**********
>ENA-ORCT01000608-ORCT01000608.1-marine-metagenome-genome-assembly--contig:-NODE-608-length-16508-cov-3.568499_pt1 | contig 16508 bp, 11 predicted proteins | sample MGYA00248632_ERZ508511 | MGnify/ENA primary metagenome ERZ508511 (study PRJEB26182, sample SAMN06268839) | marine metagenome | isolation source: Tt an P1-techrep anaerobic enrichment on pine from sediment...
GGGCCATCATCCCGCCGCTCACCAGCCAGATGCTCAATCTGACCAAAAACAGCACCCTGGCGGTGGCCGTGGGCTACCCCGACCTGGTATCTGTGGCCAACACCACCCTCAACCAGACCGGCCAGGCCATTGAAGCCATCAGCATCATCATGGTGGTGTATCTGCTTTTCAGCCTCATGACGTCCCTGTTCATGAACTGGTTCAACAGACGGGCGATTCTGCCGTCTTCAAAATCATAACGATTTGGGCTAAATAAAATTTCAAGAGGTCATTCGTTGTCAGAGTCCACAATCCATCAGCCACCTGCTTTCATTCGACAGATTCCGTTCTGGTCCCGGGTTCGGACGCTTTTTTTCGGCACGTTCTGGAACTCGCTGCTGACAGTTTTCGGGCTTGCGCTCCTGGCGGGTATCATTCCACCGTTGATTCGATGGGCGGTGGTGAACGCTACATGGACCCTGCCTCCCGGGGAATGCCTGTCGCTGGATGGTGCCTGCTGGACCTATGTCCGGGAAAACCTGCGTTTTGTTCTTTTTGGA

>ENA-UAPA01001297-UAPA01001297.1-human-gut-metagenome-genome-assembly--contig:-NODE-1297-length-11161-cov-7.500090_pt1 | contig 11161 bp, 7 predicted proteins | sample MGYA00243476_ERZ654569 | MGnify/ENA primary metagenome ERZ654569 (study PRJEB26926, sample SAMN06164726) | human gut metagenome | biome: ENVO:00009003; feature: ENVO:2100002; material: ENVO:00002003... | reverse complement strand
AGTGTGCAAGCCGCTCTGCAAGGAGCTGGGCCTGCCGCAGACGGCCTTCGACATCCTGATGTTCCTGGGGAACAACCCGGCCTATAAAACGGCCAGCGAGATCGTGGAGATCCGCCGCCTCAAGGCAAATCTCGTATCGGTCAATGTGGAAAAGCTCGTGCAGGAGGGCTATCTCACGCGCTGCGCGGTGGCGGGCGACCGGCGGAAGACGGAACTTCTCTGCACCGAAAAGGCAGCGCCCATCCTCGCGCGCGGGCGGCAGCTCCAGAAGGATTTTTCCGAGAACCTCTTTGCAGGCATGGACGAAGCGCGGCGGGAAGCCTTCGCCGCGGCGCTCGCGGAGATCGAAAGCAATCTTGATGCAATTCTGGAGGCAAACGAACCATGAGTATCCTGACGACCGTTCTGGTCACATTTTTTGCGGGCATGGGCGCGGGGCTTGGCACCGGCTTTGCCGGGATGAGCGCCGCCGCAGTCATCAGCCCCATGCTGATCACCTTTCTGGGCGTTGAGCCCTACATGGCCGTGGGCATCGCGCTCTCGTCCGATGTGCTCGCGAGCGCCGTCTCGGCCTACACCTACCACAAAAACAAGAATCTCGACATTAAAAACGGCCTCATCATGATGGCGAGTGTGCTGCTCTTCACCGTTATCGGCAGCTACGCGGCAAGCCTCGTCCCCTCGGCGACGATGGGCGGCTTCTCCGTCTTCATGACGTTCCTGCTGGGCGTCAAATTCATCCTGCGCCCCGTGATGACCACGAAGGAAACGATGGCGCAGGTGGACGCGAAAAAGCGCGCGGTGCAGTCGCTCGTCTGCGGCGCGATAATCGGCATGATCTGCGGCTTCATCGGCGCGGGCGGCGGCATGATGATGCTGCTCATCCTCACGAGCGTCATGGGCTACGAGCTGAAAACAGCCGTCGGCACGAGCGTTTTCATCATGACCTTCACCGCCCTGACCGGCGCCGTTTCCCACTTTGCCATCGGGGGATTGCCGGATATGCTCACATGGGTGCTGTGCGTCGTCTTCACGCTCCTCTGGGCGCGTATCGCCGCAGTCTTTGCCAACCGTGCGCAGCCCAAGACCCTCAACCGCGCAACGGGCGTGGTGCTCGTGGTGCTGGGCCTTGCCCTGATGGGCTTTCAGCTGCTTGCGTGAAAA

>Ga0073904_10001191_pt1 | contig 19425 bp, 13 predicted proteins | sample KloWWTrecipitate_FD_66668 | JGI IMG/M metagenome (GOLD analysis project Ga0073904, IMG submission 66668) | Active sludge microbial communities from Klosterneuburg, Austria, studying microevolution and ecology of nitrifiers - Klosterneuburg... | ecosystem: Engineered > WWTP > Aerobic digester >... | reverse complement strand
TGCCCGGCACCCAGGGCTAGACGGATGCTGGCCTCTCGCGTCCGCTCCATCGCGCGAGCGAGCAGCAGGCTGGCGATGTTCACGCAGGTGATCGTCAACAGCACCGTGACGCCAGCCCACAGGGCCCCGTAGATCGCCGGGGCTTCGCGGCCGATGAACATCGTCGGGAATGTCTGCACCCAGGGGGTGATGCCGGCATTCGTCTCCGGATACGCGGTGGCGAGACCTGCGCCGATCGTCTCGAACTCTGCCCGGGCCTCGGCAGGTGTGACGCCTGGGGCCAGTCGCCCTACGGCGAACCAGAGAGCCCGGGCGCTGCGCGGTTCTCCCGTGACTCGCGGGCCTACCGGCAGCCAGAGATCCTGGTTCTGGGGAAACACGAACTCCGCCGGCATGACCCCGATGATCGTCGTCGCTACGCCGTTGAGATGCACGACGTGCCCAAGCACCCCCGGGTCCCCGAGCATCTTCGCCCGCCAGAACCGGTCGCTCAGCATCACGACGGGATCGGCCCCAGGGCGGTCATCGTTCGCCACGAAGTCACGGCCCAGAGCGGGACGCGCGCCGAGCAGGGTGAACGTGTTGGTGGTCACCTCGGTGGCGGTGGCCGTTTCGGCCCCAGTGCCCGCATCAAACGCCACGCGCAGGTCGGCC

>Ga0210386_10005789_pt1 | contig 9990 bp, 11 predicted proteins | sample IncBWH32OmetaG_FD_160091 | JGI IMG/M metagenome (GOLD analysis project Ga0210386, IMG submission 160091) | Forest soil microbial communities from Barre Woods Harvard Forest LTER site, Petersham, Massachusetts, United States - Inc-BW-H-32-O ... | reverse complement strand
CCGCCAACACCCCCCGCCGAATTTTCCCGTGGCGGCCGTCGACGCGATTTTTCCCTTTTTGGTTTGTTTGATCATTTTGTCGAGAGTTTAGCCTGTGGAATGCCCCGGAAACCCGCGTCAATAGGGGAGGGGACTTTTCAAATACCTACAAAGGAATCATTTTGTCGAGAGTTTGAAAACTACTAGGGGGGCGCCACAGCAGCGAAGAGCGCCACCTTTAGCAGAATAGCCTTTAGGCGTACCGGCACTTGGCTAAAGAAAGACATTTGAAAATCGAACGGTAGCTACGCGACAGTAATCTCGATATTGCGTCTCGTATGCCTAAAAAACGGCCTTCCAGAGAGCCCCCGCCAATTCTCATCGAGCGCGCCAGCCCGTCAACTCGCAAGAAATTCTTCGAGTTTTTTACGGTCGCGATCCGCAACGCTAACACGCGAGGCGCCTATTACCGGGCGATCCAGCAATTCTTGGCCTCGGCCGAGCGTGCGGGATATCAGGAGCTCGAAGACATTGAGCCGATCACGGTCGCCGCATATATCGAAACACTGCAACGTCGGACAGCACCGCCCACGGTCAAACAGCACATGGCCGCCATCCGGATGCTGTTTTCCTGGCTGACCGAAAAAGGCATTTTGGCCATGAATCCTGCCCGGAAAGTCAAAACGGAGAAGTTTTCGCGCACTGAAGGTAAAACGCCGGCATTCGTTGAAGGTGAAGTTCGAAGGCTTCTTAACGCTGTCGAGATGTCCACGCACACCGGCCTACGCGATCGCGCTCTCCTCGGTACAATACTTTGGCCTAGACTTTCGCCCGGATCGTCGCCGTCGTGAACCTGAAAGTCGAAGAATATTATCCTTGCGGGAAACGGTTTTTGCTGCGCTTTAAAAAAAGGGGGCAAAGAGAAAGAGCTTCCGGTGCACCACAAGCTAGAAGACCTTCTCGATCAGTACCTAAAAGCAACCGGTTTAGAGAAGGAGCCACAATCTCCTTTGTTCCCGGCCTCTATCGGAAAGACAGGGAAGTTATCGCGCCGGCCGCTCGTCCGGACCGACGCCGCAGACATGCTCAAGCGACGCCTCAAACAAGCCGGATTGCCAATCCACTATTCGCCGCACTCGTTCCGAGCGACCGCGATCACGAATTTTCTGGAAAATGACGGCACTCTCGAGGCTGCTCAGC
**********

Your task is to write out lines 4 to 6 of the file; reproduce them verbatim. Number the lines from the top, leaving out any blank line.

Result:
AGTGTGCAAGCCGCTCTGCAAGGAGCTGGGCCTGCCGCAGACGGCCTTCGACATCCTGATGTTCCTGGGGAACAACCCGGCCTATAAAACGGCCAGCGAGATCGTGGAGATCCGCCGCCTCAAGGCAAATCTCGTATCGGTCAATGTGGAAAAGCTCGTGCAGGAGGGCTATCTCACGCGCTGCGCGGTGGCGGGCGACCGGCGGAAGACGGAACTTCTCTGCACCGAAAAGGCAGCGCCCATCCTCGCGCGCGGGCGGCAGCTCCAGAAGGATTTTTCCGAGAACCTCTTTGCAGGCATGGACGAAGCGCGGCGGGAAGCCTTCGCCGCGGCGCTCGCGGAGATCGAAAGCAATCTTGATGCAATTCTGGAGGCAAACGAACCATGAGTATCCTGACGACCGTTCTGGTCACATTTTTTGCGGGCATGGGCGCGGGGCTTGGCACCGGCTTTGCCGGGATGAGCGCCGCCGCAGTCATCAGCCCCATGCTGATCACCTTTCTGGGCGTTGAGCCCTACATGGCCGTGGGCATCGCGCTCTCGTCCGATGTGCTCGCGAGCGCCGTCTCGGCCTACACCTACCACAAAAACAAGAATCTCGACATTAAAAACGGCCTCATCATGATGGCGAGTGTGCTGCTCTTCACCGTTATCGGCAGCTACGCGGCAAGCCTCGTCCCCTCGGCGACGATGGGCGGCTTCTCCGTCTTCATGACGTTCCTGCTGGGCGTCAAATTCATCCTGCGCCCCGTGATGACCACGAAGGAAACGATGGCGCAGGTGGACGCGAAAAAGCGCGCGGTGCAGTCGCTCGTCTGCGGCGCGATAATCGGCATGATCTGCGGCTTCATCGGCGCGGGCGGCGGCATGATGATGCTGCTCATCCTCACGAGCGTCATGGGCTACGAGCTGAAAACAGCCGTCGGCACGAGCGTTTTCATCATGACCTTCACCGCCCTGACCGGCGCCGTTTCCCACTTTGCCATCGGGGGATTGCCGGATATGCTCACATGGGTGCTGTGCGTCGTCTTCACGCTCCTCTGGGCGCGTATCGCCGCAGTCTTTGCCAACCGTGCGCAGCCCAAGACCCTCAACCGCGCAACGGGCGTGGTGCTCGTGGTGCTGGGCCTTGCCCTGATGGGCTTTCAGCTGCTTGCGTGAAAA

>Ga0073904_10001191_pt1 | contig 19425 bp, 13 predicted proteins | sample KloWWTrecipitate_FD_66668 | JGI IMG/M metagenome (GOLD analysis project Ga0073904, IMG submission 66668) | Active sludge microbial communities from Klosterneuburg, Austria, studying microevolution and ecology of nitrifiers - Klosterneuburg... | ecosystem: Engineered > WWTP > Aerobic digester >... | reverse complement strand
TGCCCGGCACCCAGGGCTAGACGGATGCTGGCCTCTCGCGTCCGCTCCATCGCGCGAGCGAGCAGCAGGCTGGCGATGTTCACGCAGGTGATCGTCAACAGCACCGTGACGCCAGCCCACAGGGCCCCGTAGATCGCCGGGGCTTCGCGGCCGATGAACATCGTCGGGAATGTCTGCACCCAGGGGGTGATGCCGGCATTCGTCTCCGGATACGCGGTGGCGAGACCTGCGCCGATCGTCTCGAACTCTGCCCGGGCCTCGGCAGGTGTGACGCCTGGGGCCAGTCGCCCTACGGCGAACCAGAGAGCCCGGGCGCTGCGCGGTTCTCCCGTGACTCGCGGGCCTACCGGCAGCCAGAGATCCTGGTTCTGGGGAAACACGAACTCCGCCGGCATGACCCCGATGATCGTCGTCGCTACGCCGTTGAGATGCACGACGTGCCCAAGCACCCCCGGGTCCCCGAGCATCTTCGCCCGCCAGAACCGGTCGCTCAGCATCACGACGGGATCGGCCCCAGGGCGGTCATCGTTCGCCACGAAGTCACGGCCCAGAGCGGGACGCGCGCCGAGCAGGGTGAACGTGTTGGTGGTCACCTCGGTGGCGGTGGCCGTTTCGGCCCCAGTGCCCGCATCAAACGCCACGCGCAGGTCGGCC